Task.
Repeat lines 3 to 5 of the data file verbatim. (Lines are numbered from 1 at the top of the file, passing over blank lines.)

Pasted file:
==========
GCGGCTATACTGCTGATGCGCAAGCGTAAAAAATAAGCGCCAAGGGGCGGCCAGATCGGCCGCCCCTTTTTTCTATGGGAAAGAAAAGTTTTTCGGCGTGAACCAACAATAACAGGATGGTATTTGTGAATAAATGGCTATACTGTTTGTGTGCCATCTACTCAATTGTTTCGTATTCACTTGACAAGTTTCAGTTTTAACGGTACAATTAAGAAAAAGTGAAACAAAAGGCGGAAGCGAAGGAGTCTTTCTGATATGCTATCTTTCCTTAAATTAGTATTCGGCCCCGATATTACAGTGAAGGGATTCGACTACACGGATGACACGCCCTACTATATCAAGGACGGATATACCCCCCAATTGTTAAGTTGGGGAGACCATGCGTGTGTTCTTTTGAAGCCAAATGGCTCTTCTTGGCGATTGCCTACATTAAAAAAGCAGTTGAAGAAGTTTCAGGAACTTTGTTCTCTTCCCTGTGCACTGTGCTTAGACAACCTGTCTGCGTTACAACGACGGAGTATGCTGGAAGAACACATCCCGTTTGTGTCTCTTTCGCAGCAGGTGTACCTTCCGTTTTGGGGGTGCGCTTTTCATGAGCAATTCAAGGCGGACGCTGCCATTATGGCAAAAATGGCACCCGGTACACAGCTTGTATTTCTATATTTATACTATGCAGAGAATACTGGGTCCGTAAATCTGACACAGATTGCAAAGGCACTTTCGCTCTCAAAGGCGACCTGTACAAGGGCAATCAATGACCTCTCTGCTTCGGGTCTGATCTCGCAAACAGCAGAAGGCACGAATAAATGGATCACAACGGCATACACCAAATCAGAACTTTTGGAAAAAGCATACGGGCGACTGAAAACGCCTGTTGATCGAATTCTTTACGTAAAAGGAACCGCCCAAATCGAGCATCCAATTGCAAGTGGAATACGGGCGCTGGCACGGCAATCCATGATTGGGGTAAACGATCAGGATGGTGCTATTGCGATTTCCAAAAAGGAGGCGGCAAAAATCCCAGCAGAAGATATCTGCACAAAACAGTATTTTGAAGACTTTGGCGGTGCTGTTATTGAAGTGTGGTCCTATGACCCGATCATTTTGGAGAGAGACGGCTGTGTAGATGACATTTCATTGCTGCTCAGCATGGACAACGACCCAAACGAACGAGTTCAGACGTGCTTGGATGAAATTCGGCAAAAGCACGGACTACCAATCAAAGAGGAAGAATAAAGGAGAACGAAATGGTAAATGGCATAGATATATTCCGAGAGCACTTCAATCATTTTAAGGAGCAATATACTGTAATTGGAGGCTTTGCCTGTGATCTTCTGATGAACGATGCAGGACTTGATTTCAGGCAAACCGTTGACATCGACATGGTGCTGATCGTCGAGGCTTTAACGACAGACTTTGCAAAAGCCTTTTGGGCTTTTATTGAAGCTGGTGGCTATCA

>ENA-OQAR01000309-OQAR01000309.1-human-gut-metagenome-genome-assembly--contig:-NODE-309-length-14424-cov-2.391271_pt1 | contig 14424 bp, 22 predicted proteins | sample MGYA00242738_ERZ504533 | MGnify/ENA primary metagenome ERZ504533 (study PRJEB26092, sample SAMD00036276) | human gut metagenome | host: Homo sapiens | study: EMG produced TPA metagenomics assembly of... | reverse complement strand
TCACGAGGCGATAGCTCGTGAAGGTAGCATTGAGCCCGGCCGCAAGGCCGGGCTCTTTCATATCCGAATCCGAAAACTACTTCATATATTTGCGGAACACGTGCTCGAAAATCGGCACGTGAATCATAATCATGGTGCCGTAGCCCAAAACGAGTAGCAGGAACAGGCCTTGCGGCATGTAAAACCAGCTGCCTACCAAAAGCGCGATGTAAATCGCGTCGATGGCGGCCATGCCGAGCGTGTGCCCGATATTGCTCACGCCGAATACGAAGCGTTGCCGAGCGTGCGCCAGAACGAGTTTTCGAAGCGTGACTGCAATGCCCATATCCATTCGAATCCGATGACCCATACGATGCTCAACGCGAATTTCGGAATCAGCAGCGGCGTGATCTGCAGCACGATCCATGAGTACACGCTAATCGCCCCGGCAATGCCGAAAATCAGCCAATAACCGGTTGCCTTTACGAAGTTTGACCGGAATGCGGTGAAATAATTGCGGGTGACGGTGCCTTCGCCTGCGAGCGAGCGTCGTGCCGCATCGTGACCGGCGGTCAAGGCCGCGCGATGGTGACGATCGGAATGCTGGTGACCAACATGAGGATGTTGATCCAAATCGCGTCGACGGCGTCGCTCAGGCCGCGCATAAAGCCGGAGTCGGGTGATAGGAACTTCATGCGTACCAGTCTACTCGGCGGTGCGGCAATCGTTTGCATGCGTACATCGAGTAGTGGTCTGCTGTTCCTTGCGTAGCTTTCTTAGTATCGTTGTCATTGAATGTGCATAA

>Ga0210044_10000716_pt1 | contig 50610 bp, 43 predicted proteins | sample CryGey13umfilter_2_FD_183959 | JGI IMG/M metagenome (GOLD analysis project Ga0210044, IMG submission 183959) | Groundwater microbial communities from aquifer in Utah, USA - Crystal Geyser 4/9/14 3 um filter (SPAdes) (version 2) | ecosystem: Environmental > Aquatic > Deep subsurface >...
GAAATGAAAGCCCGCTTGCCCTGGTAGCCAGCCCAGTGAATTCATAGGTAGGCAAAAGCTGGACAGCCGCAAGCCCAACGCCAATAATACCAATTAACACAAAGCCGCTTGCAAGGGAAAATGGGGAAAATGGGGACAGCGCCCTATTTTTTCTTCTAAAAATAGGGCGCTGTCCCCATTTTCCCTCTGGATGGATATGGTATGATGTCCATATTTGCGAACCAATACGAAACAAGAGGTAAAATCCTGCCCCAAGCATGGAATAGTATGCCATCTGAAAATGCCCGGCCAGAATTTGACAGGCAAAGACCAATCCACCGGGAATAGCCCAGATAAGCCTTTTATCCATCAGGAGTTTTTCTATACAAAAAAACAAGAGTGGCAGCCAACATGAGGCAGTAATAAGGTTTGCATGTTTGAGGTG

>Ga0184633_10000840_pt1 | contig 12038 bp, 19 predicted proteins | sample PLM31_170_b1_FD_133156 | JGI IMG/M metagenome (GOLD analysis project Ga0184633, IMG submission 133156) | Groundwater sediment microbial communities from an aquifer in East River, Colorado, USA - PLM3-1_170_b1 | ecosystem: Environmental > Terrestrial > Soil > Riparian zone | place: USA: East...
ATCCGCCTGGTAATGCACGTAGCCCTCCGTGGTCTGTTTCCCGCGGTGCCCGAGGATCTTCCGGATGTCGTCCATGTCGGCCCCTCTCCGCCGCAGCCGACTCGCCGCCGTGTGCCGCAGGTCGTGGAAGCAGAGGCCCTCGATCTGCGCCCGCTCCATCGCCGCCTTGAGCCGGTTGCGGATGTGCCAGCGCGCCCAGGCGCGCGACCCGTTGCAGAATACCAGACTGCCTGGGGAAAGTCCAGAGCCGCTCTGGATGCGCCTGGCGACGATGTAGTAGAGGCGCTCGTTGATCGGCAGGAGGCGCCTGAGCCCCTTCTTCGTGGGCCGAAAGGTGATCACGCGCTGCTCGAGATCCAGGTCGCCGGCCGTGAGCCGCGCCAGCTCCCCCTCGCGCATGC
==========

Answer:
TCACGAGGCGATAGCTCGTGAAGGTAGCATTGAGCCCGGCCGCAAGGCCGGGCTCTTTCATATCCGAATCCGAAAACTACTTCATATATTTGCGGAACACGTGCTCGAAAATCGGCACGTGAATCATAATCATGGTGCCGTAGCCCAAAACGAGTAGCAGGAACAGGCCTTGCGGCATGTAAAACCAGCTGCCTACCAAAAGCGCGATGTAAATCGCGTCGATGGCGGCCATGCCGAGCGTGTGCCCGATATTGCTCACGCCGAATACGAAGCGTTGCCGAGCGTGCGCCAGAACGAGTTTTCGAAGCGTGACTGCAATGCCCATATCCATTCGAATCCGATGACCCATACGATGCTCAACGCGAATTTCGGAATCAGCAGCGGCGTGATCTGCAGCACGATCCATGAGTACACGCTAATCGCCCCGGCAATGCCGAAAATCAGCCAATAACCGGTTGCCTTTACGAAGTTTGACCGGAATGCGGTGAAATAATTGCGGGTGACGGTGCCTTCGCCTGCGAGCGAGCGTCGTGCCGCATCGTGACCGGCGGTCAAGGCCGCGCGATGGTGACGATCGGAATGCTGGTGACCAACATGAGGATGTTGATCCAAATCGCGTCGACGGCGTCGCTCAGGCCGCGCATAAAGCCGGAGTCGGGTGATAGGAACTTCATGCGTACCAGTCTACTCGGCGGTGCGGCAATCGTTTGCATGCGTACATCGAGTAGTGGTCTGCTGTTCCTTGCGTAGCTTTCTTAGTATCGTTGTCATTGAATGTGCATAA

>Ga0210044_10000716_pt1 | contig 50610 bp, 43 predicted proteins | sample CryGey13umfilter_2_FD_183959 | JGI IMG/M metagenome (GOLD analysis project Ga0210044, IMG submission 183959) | Groundwater microbial communities from aquifer in Utah, USA - Crystal Geyser 4/9/14 3 um filter (SPAdes) (version 2) | ecosystem: Environmental > Aquatic > Deep subsurface >...
GAAATGAAAGCCCGCTTGCCCTGGTAGCCAGCCCAGTGAATTCATAGGTAGGCAAAAGCTGGACAGCCGCAAGCCCAACGCCAATAATACCAATTAACACAAAGCCGCTTGCAAGGGAAAATGGGGAAAATGGGGACAGCGCCCTATTTTTTCTTCTAAAAATAGGGCGCTGTCCCCATTTTCCCTCTGGATGGATATGGTATGATGTCCATATTTGCGAACCAATACGAAACAAGAGGTAAAATCCTGCCCCAAGCATGGAATAGTATGCCATCTGAAAATGCCCGGCCAGAATTTGACAGGCAAAGACCAATCCACCGGGAATAGCCCAGATAAGCCTTTTATCCATCAGGAGTTTTTCTATACAAAAAAACAAGAGTGGCAGCCAACATGAGGCAGTAATAAGGTTTGCATGTTTGAGGTG